Sustainable materials in MotoE™ tires: new season, new stage

Last year, Michelin announced the introduction of sustainable materials in MotoE™ tires, to the tune of 33% at the front and 40% at the rear. This year, the Michelin development teams have overcome a new challenge by integrating no less than 46% sustainable material in the rear tires, thus allowing for reaching an average rate of 40%, corresponding to the weighted average of the mass of the front and rear tires. This result is clearly in line with the Group’s ambition to reach an average of 40% sustainable materials across all its ranges by 2030. “Although ambitious, this objective remains no less realistic for Michelin. The MotoE™ tires are a new illustration of this.” said Cyrille Roget, Director of technical and scientific communications for the Michelin Group. And he added: “it is mainly in integrating more natural rubber and recycled carbon black in the tires that we have been able to make progress.”  Notably, Michelin has joined forces with Enviro to develop and widely industrialize an innovative pyrolysis technology that allows for recuperating certain original components, such as carbon black. The carbon black recycled in this way is reintegrated into the manufacture of new tires.

Did you know ?

46% is the rate of sustainable materials integrated into the tires developed for the prototype Hydrogen GreenGT H24 car, intended for endurance racing.

Sustainable materials in tires, providing certain principles are respected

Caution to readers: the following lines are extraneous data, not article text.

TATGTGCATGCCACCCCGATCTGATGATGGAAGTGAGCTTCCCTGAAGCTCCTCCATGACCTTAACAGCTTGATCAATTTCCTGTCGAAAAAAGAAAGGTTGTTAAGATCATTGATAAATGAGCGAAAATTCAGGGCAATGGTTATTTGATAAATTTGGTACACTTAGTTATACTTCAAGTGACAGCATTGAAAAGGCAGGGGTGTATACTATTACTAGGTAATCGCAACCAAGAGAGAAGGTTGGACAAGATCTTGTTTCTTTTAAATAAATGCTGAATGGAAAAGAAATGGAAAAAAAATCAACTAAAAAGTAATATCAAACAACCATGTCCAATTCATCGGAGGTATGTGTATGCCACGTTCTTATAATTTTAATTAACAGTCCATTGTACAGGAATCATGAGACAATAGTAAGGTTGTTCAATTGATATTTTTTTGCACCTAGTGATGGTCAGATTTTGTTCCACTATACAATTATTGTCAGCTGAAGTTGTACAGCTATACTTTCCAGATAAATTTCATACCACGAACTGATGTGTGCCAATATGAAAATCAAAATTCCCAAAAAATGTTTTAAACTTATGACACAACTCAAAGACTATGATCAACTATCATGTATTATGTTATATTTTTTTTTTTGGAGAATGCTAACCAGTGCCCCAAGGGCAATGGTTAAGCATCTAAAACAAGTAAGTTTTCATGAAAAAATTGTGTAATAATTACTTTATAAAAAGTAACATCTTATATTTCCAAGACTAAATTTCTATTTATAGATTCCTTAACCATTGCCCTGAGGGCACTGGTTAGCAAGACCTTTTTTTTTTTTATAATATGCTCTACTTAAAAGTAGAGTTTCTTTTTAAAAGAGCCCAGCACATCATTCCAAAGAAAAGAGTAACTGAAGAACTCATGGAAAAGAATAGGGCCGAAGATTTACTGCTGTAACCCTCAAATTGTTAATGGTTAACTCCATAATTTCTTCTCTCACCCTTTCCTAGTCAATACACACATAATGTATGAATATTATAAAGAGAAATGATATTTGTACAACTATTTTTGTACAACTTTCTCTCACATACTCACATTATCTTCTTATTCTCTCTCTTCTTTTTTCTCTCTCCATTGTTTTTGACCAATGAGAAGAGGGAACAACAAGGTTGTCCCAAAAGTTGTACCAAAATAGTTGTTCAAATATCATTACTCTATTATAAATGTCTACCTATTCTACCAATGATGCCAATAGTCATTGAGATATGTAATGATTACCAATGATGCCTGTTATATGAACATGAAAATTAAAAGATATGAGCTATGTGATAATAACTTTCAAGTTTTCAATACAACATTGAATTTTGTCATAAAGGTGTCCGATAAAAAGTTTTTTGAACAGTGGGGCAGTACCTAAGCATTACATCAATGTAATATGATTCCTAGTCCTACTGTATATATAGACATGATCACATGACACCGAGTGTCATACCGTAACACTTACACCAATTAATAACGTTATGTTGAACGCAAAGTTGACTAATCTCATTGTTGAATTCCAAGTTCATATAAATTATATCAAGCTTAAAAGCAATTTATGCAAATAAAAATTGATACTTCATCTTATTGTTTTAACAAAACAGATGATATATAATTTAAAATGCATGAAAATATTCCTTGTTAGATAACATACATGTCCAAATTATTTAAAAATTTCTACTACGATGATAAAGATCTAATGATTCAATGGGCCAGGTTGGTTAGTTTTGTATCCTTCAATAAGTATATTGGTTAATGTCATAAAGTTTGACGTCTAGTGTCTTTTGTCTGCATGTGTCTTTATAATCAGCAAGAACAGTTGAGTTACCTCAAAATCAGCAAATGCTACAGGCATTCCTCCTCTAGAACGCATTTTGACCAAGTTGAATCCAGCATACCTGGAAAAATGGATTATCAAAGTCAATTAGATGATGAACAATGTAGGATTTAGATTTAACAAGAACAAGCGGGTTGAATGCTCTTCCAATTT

Yes, to the design and manufacture of tires made with sustainable materials, but according to certain principles, from which Michelin will not divert.  Starting with maintaining the performance level without any concession on safety. What better proof than the MotoE™ tires capable of reaching speeds of 250 km/h on track!

250 km/h


That’s the peak racing speed for MotoE™
tires integrating sustainable materials

Another principle dear to Michelin: the tire’s environmental footprint. Michelin believes that a tire comprising 100% sustainable materials would still not be a “sustainable tire” if the integration of these materials were to lead to a deterioration in the environmental impact compared to current solutions, whether in terms of design, production, transport, use or recycling. The Group therefore takes eco-design principles into consideration at every stage in the tire’s life cycle. This is an equation that is far from simple, the solution for which requires great innovative power, just like that of Michelin. This is also what sets us apart.” said C. Roget.

Knowing how to move from prototype to mass production

As laudable as it is to want to integrate bio-sourced or regenerated materials into the tire, you must also be capable of moving from the prototype to mass production, while reproducing the same level of quality and performance.  A hurdle that is often difficult to overcome, but which is decisive for the future of a new product.  This challenge was also conquered for the MotoE™, tires, since today,  approximately 1500 tires are manufactured and used throughout the season. “With the MotoE™ tires, we are also proving that we are capable of doing what we say. At Michelin, respecting facts is a core part of our values. This is what makes us stand out, and gives us another good reason to believe that we will overcome the challenge of 100% sustainable tires by 2050.” adds C. Roget.

What are sustainable materials?

Michelin considers sustainable materials to be those that are recycled materials, or bio-sourced materials that are renewable over the scale of a human lifetime, and which do not come into competition with the food industry. Examples:


Recycled materials:

styrene regenerated from waste polystyrene (yoghurt pots, food trays, packaging, etc.), textiles regenerated from PET* waste (plastic bottles, dispensers, etc.), carbon black recycled from end-of-life tires.


Renewable bio-sourced materials:

natural rubber from a responsible industry, butadiene (or bio-butadiene), products made from biomass (plant waste).

*PET : Polyethylene Terephthalate

Subscribe to our newsletters